- one of a class of skilled stoneworkers of the Middle Ages, possessing secret signs and passwords.
- a member of a society composed of such workers, which also included honorary members (accepted masons) not connected with the building trades.
Origin of Freemason
Examples from the Web for freemasons
Contemporary Examples of freemasons
Conspiracy theories would make their initial mark with such targets as the Freemasons, inspiring an early third party.A Brief History of Wingnuts in America; From George Washington to Woodstock
August 17, 2014
The disturbed congressional stenographer who went on a bizarre rant about Freemasons before being removed from the House chamber.Is Chris Christie from Jersey or Jupiter?
January 19, 2014
Instead, it ended with a stenographer screaming about the freemasons.Inside the GOP Surrender
October 17, 2013
A House staff member started yelling about the Freemasons in the midst of a crucial vote in Congress, Ben Jacobs reports.Stenographer Starts Shouting During Debt Limit Vote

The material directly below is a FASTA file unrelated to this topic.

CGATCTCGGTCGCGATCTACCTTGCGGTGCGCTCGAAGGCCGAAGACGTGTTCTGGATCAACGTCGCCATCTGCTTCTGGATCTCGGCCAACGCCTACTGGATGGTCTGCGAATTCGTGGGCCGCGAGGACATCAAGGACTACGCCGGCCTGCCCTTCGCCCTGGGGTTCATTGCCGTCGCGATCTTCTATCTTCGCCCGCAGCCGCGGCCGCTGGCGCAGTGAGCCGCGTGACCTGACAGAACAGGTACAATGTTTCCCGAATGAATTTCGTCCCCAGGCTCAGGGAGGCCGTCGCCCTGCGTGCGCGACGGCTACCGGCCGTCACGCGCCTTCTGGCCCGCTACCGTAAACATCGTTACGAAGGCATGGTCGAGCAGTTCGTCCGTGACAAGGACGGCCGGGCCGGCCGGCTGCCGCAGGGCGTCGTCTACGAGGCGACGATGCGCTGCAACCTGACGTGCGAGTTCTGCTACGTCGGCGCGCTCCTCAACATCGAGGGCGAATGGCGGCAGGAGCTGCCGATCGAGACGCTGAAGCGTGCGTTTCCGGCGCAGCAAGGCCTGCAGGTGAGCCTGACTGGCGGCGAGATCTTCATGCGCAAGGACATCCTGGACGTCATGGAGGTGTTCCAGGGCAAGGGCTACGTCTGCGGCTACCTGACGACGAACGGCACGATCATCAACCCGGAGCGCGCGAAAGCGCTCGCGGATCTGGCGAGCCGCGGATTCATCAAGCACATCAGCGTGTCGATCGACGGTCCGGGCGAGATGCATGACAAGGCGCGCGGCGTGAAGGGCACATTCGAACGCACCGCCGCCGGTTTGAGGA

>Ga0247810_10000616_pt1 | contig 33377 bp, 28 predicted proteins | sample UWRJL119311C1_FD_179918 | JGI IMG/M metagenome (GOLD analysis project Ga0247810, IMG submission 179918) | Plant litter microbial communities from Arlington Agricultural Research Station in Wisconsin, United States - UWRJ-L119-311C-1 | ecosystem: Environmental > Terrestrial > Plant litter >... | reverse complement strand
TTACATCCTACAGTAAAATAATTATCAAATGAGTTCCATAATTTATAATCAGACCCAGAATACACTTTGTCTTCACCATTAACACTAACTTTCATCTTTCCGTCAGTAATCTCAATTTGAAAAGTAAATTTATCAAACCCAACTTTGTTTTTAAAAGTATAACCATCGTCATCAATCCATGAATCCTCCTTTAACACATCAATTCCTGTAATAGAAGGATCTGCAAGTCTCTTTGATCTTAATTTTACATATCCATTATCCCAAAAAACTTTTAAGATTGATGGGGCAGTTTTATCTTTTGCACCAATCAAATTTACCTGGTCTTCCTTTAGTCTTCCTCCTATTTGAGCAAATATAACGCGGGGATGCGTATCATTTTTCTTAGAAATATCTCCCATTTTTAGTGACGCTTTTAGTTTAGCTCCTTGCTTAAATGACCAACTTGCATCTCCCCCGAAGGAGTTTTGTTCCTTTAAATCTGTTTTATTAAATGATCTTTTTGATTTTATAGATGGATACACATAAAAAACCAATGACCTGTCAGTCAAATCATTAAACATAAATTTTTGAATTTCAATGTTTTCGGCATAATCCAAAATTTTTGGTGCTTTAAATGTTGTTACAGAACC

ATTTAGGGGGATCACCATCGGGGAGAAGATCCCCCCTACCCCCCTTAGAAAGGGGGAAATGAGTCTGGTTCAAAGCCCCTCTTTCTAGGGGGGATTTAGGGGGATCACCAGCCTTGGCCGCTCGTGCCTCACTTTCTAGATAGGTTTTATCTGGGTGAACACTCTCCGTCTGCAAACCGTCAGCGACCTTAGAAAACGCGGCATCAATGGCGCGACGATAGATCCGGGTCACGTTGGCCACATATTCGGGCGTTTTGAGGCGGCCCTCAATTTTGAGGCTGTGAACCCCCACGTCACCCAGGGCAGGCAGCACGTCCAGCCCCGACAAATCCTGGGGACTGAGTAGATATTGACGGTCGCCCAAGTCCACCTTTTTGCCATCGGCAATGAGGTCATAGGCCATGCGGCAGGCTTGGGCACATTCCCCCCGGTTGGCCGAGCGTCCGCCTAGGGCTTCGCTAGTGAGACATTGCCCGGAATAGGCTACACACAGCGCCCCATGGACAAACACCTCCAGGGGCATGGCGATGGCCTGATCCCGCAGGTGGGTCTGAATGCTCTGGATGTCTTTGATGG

October 17, 2013
Do you know Sir Syed Ahmed Khan, the founder and symbol of English education in India was a freemasons.The Taliban’s Letter to Malala Yousafzai
The Daily Beast
July 17, 2013
Historical Examples of freemasons
Bazdeev had been one of the best-known Freemasons and Martinists, even in Novikov's time.War and Peace
What you were told at Chauny about the freemasons in the department was quite true.France and the Republic
William Henry Hurlbert
The Freemasons evidently adapted their nomenclature to the dialect of the part they were in.The Cathedral Builders
The secret, it was lost, but surely it was found (Freemasons Song).The Round Towers of Ireland
They were characterized by less mystery and more pleasantry than the Freemasons.The Slang Dictionary
John Camden Hotten
late 14c., originally a traveling guild of masons with a secret code; in the early 17c. they began accepting honorary members and teaching them the secrets and lore, which by 1717 had developed into the fraternity of Free and Accepted Masons.
The exact origin of the free- is a subject of dispute. Some [e.g. Klein] see a corruption of French frère "brother," from frèremaçon "brother mason;" others say it was because the masons worked on "free-standing" stones; still others see them as "free" from the control of local guilds or lords [OED].